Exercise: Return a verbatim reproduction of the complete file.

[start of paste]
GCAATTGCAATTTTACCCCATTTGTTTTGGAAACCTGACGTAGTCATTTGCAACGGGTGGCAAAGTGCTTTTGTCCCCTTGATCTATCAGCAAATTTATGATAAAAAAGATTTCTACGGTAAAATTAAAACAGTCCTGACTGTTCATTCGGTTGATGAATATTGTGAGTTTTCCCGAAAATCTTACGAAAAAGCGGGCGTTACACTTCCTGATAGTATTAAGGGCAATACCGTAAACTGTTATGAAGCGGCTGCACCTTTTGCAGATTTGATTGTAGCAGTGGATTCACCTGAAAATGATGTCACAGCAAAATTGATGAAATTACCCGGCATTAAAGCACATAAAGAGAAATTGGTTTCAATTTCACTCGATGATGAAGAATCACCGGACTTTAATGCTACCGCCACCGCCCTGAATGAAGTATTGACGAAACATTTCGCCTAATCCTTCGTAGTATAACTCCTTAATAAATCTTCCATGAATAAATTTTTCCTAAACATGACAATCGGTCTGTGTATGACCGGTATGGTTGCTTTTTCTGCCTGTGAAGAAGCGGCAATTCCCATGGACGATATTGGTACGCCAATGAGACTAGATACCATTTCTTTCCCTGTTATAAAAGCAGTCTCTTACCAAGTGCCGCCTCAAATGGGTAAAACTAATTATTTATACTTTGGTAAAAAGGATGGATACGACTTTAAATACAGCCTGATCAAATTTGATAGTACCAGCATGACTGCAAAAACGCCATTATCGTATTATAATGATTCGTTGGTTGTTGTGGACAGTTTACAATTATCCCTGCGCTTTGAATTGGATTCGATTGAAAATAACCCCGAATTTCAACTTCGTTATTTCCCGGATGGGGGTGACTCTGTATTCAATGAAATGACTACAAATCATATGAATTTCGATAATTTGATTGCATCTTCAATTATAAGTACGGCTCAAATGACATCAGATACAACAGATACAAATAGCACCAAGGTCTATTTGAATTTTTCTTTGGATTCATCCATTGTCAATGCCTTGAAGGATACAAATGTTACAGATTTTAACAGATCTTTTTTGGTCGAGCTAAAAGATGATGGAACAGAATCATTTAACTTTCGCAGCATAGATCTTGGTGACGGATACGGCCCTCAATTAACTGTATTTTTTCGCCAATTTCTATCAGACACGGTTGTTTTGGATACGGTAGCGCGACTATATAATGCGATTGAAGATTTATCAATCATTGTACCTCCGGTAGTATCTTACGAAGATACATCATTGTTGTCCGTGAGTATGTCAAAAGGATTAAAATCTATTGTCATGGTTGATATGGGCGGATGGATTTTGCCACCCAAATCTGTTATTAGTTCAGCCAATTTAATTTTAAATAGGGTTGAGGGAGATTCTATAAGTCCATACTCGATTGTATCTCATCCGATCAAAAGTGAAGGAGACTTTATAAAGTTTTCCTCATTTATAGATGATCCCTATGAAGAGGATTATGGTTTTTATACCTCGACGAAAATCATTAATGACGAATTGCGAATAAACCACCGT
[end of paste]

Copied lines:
GCAATTGCAATTTTACCCCATTTGTTTTGGAAACCTGACGTAGTCATTTGCAACGGGTGGCAAAGTGCTTTTGTCCCCTTGATCTATCAGCAAATTTATGATAAAAAAGATTTCTACGGTAAAATTAAAACAGTCCTGACTGTTCATTCGGTTGATGAATATTGTGAGTTTTCCCGAAAATCTTACGAAAAAGCGGGCGTTACACTTCCTGATAGTATTAAGGGCAATACCGTAAACTGTTATGAAGCGGCTGCACCTTTTGCAGATTTGATTGTAGCAGTGGATTCACCTGAAAATGATGTCACAGCAAAATTGATGAAATTACCCGGCATTAAAGCACATAAAGAGAAATTGGTTTCAATTTCACTCGATGATGAAGAATCACCGGACTTTAATGCTACCGCCACCGCCCTGAATGAAGTATTGACGAAACATTTCGCCTAATCCTTCGTAGTATAACTCCTTAATAAATCTTCCATGAATAAATTTTTCCTAAACATGACAATCGGTCTGTGTATGACCGGTATGGTTGCTTTTTCTGCCTGTGAAGAAGCGGCAATTCCCATGGACGATATTGGTACGCCAATGAGACTAGATACCATTTCTTTCCCTGTTATAAAAGCAGTCTCTTACCAAGTGCCGCCTCAAATGGGTAAAACTAATTATTTATACTTTGGTAAAAAGGATGGATACGACTTTAAATACAGCCTGATCAAATTTGATAGTACCAGCATGACTGCAAAAACGCCATTATCGTATTATAATGATTCGTTGGTTGTTGTGGACAGTTTACAATTATCCCTGCGCTTTGAATTGGATTCGATTGAAAATAACCCCGAATTTCAACTTCGTTATTTCCCGGATGGGGGTGACTCTGTATTCAATGAAATGACTACAAATCATATGAATTTCGATAATTTGATTGCATCTTCAATTATAAGTACGGCTCAAATGACATCAGATACAACAGATACAAATAGCACCAAGGTCTATTTGAATTTTTCTTTGGATTCATCCATTGTCAATGCCTTGAAGGATACAAATGTTACAGATTTTAACAGATCTTTTTTGGTCGAGCTAAAAGATGATGGAACAGAATCATTTAACTTTCGCAGCATAGATCTTGGTGACGGATACGGCCCTCAATTAACTGTATTTTTTCGCCAATTTCTATCAGACACGGTTGTTTTGGATACGGTAGCGCGACTATATAATGCGATTGAAGATTTATCAATCATTGTACCTCCGGTAGTATCTTACGAAGATACATCATTGTTGTCCGTGAGTATGTCAAAAGGATTAAAATCTATTGTCATGGTTGATATGGGCGGATGGATTTTGCCACCCAAATCTGTTATTAGTTCAGCCAATTTAATTTTAAATAGGGTTGAGGGAGATTCTATAAGTCCATACTCGATTGTATCTCATCCGATCAAAAGTGAAGGAGACTTTATAAAGTTTTCCTCATTTATAGATGATCCCTATGAAGAGGATTATGGTTTTTATACCTCGACGAAAATCATTAATGACGAATTGCGAATAAACCACCGT